Wednesday, 27 March 2013

Book about Doing Stuff

I see I never did quote the list of books I took with me to France and at this point I probably can't name them all.  I took copious notes from two of them, both about getting things done, but neither to do with David Allen.  I'm a real sucker for personal development books but, much like my watching an exercise video sitting in my house robe, I won't claim that I put a great deal of the theory into practice.

Much of Richard Templar's How to Get Stuff Done without Trying Too Hard is the common place stuff we all know, but I did learn a few new ideas, or at least thought about some things differently.  You might guess it was that last part that attracted me to choose this book...

Have a Routine.  Walk the dog at the same time each day, check emails after lunch, change the bed sheets on Sunday afternoon, etc.  The more routines, the less effort is involved in keeping track.  I know I have a small routine for housework which involves tidying the bedroom, bathroom and kitchen, mainly about clearing surfaces.  When I'm 'in the zone' doing this, it is practically effortless because it's a habit.  I know how I want those rooms to look and so it's not hard to make them so.  (The rooms I've not figured how I want them to look, well, they don't fare so well).

Do Little and Often.  He talks about putting things away and doing filing before they build up into big jobs.  I've also found this to be helpful when tackling big jobs.  Lately I've been working in the garden, something I want to like but I'm not sure I do.  I don't seem to mind it once I get started though.  I've been trying to make this a follow up to a short run when I'm warmed up.  I put on wellies and water-proof trousers and gloves and work until I've gathered a set number of bags of debris, then I stop before I'm exhausted and fed up.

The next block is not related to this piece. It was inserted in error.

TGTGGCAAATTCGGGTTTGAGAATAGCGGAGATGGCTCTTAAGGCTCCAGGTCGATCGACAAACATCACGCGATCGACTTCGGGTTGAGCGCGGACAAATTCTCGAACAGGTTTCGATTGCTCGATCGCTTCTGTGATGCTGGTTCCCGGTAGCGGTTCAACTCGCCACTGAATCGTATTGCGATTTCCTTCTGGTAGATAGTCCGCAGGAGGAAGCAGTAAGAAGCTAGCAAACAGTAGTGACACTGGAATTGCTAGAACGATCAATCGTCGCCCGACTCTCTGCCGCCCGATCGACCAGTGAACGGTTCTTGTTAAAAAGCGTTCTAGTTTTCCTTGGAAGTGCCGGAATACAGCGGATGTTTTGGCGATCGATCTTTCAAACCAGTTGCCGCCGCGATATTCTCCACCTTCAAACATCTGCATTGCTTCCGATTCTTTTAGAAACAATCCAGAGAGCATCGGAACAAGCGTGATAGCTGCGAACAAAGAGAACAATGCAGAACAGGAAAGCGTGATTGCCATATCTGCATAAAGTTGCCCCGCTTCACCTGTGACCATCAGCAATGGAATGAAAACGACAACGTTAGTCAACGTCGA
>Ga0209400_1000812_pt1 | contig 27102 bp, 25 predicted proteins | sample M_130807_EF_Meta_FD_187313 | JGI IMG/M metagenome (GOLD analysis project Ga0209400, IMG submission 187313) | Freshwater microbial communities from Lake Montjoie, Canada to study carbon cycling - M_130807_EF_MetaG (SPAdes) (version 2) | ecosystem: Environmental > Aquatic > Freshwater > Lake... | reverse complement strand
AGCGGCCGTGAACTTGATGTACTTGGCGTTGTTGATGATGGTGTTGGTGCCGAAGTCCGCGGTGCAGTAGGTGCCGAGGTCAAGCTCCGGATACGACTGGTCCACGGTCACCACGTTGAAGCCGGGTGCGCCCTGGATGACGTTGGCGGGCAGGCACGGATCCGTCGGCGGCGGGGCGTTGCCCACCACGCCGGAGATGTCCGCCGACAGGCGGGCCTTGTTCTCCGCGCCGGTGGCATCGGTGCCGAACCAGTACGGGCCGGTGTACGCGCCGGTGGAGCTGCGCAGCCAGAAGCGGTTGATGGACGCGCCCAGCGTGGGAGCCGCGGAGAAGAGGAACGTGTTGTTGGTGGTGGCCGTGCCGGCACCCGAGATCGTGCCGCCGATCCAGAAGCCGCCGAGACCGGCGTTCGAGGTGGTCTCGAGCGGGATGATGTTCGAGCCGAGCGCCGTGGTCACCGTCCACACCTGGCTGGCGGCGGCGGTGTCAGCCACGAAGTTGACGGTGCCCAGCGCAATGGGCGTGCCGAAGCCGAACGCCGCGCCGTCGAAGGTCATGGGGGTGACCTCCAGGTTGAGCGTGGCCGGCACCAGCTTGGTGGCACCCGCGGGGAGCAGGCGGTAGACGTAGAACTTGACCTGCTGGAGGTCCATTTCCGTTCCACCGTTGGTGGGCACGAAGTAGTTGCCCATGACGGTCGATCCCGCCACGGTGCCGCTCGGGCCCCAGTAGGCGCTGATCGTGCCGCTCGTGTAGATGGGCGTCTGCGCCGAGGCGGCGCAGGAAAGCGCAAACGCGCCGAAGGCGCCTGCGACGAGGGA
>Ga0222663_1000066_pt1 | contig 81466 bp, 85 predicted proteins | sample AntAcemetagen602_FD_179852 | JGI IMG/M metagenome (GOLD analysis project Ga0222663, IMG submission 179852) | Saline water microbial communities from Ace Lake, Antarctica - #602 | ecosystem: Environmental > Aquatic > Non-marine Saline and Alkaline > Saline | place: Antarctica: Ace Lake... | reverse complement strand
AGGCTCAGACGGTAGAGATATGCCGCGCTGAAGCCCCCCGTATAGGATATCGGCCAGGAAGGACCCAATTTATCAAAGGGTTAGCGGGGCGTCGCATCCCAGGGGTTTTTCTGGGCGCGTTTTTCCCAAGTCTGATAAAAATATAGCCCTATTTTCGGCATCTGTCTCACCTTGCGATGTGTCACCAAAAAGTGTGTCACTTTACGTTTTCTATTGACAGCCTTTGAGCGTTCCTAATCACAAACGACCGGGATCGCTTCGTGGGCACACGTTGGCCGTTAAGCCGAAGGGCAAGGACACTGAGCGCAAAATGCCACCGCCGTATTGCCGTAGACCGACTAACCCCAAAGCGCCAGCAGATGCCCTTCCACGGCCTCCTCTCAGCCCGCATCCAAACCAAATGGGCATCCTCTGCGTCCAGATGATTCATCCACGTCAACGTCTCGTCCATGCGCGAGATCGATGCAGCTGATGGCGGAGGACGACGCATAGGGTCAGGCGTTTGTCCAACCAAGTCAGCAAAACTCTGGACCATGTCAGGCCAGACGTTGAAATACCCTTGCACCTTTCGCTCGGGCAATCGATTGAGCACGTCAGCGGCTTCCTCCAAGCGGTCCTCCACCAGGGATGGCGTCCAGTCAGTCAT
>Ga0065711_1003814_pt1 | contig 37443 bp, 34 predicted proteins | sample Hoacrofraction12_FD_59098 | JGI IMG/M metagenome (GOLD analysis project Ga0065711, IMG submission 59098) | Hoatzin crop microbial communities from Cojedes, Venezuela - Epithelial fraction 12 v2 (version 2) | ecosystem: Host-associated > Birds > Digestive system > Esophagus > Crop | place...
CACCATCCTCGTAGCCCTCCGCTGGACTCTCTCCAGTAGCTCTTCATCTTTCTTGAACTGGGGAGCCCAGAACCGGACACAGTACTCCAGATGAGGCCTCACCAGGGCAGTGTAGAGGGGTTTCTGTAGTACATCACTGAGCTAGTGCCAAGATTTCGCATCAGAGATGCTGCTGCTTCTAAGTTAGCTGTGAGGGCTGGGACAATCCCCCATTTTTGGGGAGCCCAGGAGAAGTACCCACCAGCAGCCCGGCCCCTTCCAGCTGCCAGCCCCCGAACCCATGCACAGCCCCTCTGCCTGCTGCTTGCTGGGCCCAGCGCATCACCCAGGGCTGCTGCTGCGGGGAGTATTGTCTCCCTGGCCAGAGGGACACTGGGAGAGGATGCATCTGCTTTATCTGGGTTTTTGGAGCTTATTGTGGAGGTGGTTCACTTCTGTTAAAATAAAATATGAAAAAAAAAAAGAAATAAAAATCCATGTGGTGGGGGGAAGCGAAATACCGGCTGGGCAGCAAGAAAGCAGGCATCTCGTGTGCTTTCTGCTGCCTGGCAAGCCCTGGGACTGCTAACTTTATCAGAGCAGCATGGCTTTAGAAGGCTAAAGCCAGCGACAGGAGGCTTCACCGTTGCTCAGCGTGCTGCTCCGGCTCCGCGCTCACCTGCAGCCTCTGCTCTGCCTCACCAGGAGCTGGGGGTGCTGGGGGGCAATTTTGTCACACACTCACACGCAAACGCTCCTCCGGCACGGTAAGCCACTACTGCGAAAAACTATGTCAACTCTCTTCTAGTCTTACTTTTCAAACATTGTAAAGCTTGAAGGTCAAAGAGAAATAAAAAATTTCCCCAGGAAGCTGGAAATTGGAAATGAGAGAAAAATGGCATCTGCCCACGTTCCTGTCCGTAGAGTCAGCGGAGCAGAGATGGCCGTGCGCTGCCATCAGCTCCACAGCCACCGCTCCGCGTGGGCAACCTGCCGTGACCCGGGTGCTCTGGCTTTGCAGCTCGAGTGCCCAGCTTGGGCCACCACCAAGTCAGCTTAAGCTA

How to Make a To-Do List.  The first three things on your list should be 1.  Something quick, 2. Something you'll enjoy, 3. Something you've already done.  With three things ticked off the list, the rest looks more do-able.  I've tried this once and it was fun.  On the other hand, another idea he has is Do the Worst Thing First.  Not nearly as much fun...

How to Tidy.  If your mother, like mine, had other priorities than housework perhaps his system would be helpful.  a) have a bin bag, b) do related objects first (all books put away, then clothes, toys, trash, etc.), c) do specific areas, ie floors, surfaces, each one at a time, d) make a pile of what you don't know what to do with and leave this to the last and make decisions, e) make a pile of things going to other rooms, one for each room, and tackle this last so as not to be distracted.  Do d and e together.   

Be Decisive about Mess.  He says if we were clear about what we were doing, when we were finished with things, what they were for, where they lived and so on, there'd be no clutter.  That's how all those 'busy but tidy' people do it...  How many times have I picked something up, dithered about where to put it and then put it down again without making any decision.  I'm gradually getting better at making decision.  This bit of Templar's book really hit me between the eyes.

Ditch the Eco-Guilt.  I have wasted a lot of my time trailing to the recycling bin with every tiny scrap of paper to be sure nothing is wasted - except of course for hours of my life.  We are lucky here in that paper, glass, old batteries, textiles, a lot of metals and plastics can go straight into a recycling bin that is collected every two weeks.  I've visited several landfill sites and the surrounding areas through my work and I saw an appalling amount of stuff that was probably still usable, had it not been junk to start with.  I try very hard not to add to Britain's landfill sites unnecessarily.  On the other hand, when I'm done with something and it's not appropriate for a charity shop (they throw away an awful lot of the stuff they are given), it needs to go into the trash and I need to just do that.


LR @ Magnificent or Egregious said...

I'm bad for starting a bunch of jobs, getting distracted and not finishing them until later (or ever!)

Shelley said...

LR - Yes, that is me as well. Staying focused when there is so much to do can be a challenge!